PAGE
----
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Please stop laughing at me : one woman's inspirational story
Jodee Blanco
Adult Nonfiction BF637.B85 B57 2003

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From Publishers' Weekly:

A publicist (and author of The Complete Guide to Book Publicity) who has promoted several bestsellers, Blanco was once a troubled child, tormented by her school mates. In this moving account, Blanco describes how she was first victimized in a Roman Catholic grammar school because she defended some deaf children when they were picked on by hearing students. She gave the names of the ringleaders of this cruel activity to one of the nuns, and was subsequently ostracized by former friends for being a tattletale. After Blanco transferred to another school, she continued a pattern of reporting bad behavior to authority figures and became a true outsider. According to the author, her parents were sympathetic, but they made things worse by forcing her to see a therapist. He prescribed medication that made her sleepy and told her that "kids will be kids." In high school, she was physically abused by students who also objected to her "goody two shoes" attitude. During her teen years, Blanco's emotional problems were compounded by a physical problem that caused her breasts to grow at different rates (later corrected by surgery). Blanco does feel, however, that those painful early years gave her the strength to become a successful adult. Although the text is overwritten in parts, the author's courageous and honest memoir of the years she spent as the victim of her contemporaries points smartly to the inability of adults to deal with issues of serious bullying. (Mar.) Forecasts: This book touches on a topic that has been the focus of a few books this year, such as The Bully, the Bullied, and the Bystander by Barbara Coloroso (Forecasts, Dec. 16), and together the books could very well spark media attention. (c) Copyright PWxyz, LLC. All rights reserved

From Library Journal:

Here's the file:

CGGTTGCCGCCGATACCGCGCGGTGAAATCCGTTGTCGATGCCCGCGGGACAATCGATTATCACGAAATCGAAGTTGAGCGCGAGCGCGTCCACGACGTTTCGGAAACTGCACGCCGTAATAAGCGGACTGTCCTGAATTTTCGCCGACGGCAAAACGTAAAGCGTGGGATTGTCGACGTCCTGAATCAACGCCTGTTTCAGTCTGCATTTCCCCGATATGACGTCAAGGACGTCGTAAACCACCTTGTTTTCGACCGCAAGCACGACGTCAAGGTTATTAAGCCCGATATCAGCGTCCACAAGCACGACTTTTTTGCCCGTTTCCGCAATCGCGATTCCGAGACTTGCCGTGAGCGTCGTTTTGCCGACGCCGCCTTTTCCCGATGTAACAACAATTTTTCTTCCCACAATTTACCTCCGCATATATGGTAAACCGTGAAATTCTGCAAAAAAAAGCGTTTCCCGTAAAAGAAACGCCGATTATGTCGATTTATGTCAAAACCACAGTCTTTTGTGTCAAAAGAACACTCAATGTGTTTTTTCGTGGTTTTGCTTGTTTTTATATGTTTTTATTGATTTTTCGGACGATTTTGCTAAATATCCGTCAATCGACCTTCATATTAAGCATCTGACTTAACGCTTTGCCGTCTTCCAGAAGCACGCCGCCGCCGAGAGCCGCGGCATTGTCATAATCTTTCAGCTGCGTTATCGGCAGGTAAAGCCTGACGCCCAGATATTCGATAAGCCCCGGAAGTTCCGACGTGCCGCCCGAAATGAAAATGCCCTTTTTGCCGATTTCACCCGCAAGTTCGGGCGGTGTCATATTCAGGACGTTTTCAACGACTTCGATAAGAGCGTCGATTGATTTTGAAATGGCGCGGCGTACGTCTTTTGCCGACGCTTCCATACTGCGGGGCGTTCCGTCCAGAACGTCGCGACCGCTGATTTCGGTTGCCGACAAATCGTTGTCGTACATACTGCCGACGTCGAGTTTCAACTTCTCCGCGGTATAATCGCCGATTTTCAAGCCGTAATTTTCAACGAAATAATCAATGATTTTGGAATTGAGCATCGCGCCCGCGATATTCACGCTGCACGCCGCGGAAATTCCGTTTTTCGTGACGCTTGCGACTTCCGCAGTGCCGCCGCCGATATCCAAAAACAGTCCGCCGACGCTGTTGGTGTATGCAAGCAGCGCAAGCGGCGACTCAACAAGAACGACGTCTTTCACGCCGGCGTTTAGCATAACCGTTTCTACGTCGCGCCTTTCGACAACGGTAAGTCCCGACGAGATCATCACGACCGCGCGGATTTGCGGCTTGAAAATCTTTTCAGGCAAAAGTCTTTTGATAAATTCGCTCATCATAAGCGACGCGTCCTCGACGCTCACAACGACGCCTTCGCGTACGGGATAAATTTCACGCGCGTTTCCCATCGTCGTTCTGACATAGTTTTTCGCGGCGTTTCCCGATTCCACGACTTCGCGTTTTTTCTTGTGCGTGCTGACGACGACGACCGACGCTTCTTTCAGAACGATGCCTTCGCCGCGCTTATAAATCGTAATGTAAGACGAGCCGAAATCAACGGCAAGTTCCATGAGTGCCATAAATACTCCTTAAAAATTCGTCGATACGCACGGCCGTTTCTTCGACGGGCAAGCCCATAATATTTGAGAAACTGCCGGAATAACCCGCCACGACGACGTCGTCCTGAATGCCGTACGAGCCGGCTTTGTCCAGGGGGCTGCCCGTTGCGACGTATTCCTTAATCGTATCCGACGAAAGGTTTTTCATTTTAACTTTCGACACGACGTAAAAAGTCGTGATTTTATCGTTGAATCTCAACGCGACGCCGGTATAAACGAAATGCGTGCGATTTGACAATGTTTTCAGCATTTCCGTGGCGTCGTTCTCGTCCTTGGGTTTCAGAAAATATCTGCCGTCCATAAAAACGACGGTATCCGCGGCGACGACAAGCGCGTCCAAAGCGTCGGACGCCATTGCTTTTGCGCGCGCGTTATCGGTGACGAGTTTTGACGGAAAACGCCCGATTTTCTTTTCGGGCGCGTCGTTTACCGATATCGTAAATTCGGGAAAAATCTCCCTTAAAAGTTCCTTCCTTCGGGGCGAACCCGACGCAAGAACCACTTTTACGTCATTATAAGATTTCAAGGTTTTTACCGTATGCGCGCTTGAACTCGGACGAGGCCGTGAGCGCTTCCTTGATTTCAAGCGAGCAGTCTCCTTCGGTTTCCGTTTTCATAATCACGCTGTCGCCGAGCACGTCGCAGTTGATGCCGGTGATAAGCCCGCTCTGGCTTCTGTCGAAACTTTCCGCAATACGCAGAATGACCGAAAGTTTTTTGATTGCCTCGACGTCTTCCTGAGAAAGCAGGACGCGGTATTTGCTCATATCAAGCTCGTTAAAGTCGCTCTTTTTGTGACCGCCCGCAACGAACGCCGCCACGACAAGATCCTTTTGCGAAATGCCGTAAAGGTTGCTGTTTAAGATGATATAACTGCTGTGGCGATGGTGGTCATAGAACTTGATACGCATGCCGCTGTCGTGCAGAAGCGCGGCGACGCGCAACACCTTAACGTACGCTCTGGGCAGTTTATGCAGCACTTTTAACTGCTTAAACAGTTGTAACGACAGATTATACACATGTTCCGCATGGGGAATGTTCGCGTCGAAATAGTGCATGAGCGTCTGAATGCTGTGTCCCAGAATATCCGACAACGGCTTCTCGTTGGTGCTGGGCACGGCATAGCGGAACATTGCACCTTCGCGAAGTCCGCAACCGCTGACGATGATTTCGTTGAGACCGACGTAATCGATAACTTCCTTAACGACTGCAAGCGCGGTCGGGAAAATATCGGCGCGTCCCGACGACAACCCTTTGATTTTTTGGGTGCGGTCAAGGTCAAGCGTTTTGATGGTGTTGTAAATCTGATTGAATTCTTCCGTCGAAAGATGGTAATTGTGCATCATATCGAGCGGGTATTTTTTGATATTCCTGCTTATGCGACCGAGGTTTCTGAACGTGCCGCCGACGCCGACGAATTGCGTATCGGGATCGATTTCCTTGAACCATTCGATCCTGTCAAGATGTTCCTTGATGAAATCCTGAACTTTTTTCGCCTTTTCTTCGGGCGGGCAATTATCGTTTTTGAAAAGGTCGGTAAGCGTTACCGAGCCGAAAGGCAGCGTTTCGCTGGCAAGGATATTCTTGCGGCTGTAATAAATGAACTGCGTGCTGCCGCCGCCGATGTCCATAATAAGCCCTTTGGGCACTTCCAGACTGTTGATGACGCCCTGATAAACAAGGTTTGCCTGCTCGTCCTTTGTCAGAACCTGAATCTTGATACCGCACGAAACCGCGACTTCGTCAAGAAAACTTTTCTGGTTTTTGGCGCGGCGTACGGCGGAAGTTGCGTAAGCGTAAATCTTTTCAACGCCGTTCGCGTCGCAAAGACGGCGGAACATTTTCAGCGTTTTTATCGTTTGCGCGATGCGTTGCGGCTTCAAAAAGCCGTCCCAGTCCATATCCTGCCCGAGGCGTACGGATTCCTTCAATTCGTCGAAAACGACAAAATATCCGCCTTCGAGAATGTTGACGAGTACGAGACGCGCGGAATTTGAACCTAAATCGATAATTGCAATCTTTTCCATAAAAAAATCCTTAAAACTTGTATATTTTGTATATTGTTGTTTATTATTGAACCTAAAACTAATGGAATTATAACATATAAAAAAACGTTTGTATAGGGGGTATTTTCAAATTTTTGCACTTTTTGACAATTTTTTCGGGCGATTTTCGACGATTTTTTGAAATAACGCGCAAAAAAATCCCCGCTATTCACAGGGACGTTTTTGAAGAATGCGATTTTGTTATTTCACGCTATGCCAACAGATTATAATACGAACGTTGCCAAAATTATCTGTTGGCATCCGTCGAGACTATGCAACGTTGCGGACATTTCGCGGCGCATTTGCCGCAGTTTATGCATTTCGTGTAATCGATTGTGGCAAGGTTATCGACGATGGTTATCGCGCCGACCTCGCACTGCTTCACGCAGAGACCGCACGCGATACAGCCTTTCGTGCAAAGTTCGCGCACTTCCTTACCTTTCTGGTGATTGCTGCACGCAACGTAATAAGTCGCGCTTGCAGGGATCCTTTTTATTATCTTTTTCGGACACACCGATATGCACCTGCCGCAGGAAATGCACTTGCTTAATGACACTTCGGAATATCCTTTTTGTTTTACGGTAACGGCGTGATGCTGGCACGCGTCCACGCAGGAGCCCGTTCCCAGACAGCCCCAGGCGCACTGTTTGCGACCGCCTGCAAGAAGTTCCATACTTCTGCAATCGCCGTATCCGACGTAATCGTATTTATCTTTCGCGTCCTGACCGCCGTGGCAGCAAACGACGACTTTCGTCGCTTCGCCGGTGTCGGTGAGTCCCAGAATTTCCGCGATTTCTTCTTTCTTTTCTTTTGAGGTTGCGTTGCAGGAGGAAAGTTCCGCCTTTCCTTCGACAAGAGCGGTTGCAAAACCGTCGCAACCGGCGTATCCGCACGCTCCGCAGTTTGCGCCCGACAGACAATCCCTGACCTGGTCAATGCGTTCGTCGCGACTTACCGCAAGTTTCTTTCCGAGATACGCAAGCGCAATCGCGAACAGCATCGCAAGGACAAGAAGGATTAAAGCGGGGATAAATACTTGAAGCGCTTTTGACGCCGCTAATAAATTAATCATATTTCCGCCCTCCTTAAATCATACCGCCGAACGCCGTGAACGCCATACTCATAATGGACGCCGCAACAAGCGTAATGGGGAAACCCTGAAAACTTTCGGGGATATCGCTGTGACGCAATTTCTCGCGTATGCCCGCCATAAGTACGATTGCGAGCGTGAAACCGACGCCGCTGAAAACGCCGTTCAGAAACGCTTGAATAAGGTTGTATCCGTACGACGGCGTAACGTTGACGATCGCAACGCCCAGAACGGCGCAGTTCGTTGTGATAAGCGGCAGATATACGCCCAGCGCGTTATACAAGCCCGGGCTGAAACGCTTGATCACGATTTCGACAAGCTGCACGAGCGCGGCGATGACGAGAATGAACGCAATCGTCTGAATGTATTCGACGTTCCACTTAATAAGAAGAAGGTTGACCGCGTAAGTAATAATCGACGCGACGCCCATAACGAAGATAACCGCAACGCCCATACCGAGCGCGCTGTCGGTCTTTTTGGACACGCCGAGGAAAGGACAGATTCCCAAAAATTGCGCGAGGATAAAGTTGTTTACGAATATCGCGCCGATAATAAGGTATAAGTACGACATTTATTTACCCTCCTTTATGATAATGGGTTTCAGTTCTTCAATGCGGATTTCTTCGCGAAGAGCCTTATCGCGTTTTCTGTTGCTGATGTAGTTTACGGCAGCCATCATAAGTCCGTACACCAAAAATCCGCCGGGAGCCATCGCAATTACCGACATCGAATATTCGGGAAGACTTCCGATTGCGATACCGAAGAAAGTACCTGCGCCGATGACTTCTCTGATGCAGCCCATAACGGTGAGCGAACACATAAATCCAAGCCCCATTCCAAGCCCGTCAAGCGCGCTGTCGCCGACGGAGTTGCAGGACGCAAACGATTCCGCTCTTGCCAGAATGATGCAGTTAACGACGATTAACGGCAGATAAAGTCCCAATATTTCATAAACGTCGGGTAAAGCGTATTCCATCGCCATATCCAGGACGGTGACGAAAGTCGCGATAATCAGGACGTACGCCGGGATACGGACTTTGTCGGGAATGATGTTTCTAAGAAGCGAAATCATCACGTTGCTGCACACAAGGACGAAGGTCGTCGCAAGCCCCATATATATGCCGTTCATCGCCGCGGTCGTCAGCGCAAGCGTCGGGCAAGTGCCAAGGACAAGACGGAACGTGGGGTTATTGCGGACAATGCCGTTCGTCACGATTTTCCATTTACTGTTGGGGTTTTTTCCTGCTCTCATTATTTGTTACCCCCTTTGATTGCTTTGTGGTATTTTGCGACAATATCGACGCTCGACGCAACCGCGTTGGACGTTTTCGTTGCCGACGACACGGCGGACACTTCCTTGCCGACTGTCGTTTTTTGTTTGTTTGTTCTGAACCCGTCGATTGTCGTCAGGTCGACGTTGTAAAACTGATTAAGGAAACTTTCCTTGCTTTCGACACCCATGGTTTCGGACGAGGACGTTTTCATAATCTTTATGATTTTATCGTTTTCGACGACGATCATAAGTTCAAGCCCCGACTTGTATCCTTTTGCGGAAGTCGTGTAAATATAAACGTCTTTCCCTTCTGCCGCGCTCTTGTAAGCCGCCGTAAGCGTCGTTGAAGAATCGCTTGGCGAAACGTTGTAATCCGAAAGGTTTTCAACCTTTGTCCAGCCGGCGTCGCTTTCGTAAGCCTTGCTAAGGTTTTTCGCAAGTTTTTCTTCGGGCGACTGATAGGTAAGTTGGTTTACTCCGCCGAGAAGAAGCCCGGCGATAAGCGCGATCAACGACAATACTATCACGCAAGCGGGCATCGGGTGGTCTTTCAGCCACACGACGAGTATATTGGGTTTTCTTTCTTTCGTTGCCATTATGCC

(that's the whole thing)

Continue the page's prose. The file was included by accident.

With these two titles, the genre on navigating adolescence continues to grow but gets no boost. The publisher is comparing Blanco's story with Dave Pelzer's A Child Called "It," but that's inaccurate, for it lacks that book's honest writing. A public relations agent, Blanco writes about growing up a misfit and reject, constantly tormented by her classmates. Never really fitting in, she moved from school to school in the Chicago suburbs, with verbal abuse soon turning into physical abuse. Then, when Blanco was 16, her parents decided to vacation in Greece, and they flew the next day (what about passports?). She met a guy in his "quaint" club and spilled her life story, including problems with her asymmetrical breasts (one huge, one tiny). She then shed her bra so that he could admire her lopsided chest. Back home for breast surgery and her senior year, she was soon driving one of Dad's company cars (!) to school. Though she was a proud, God-fearing "good girl," she turned assertive, even muttering "Screw you!" to one of her enemies. On to New York University, a public relations career, and back to a high school reunion to see all the kids who had tormented her-and more bizarre fodder. With too much in this memoir failing to ring true, and much of it sounding preposterous, readers have no reason to sympathize with the author. In her latest book, consultant and speaker Evans (The Verbally Abusive Relationship) turns to teenagers with the goal of identifying verbal abuse and stopping it, but she is long-winded, repetitive, and self-serving. Too many generalities get in the way of facts here; and lists with examples of abuse and ways to respond are mostly useless. For example, Evans suggests that one fire back the comment, "That's silly talk," which hardly constitutes teen lingo. Verbal abuse always precedes violence, she claims, but this is not supported with facts. The chapters on where to find abuse (in media, sports, the home, and school) could have been lumped into one. Finally, in the text and in the slim bibliography, Evans recommends her own books and her own web site. Libraries are much better off with Rachel Simmons's Odd Girl Out and Rosalind Wiseman's Queen Bees and Wannabes. Neither of these new books is recommended.-Linda Beck, Indian Valley P.L., Telford, PA (c) Copyright 2010. Library Journals LLC, a wholly owned subsidiary of Media Source, Inc. No redistribution permitted.

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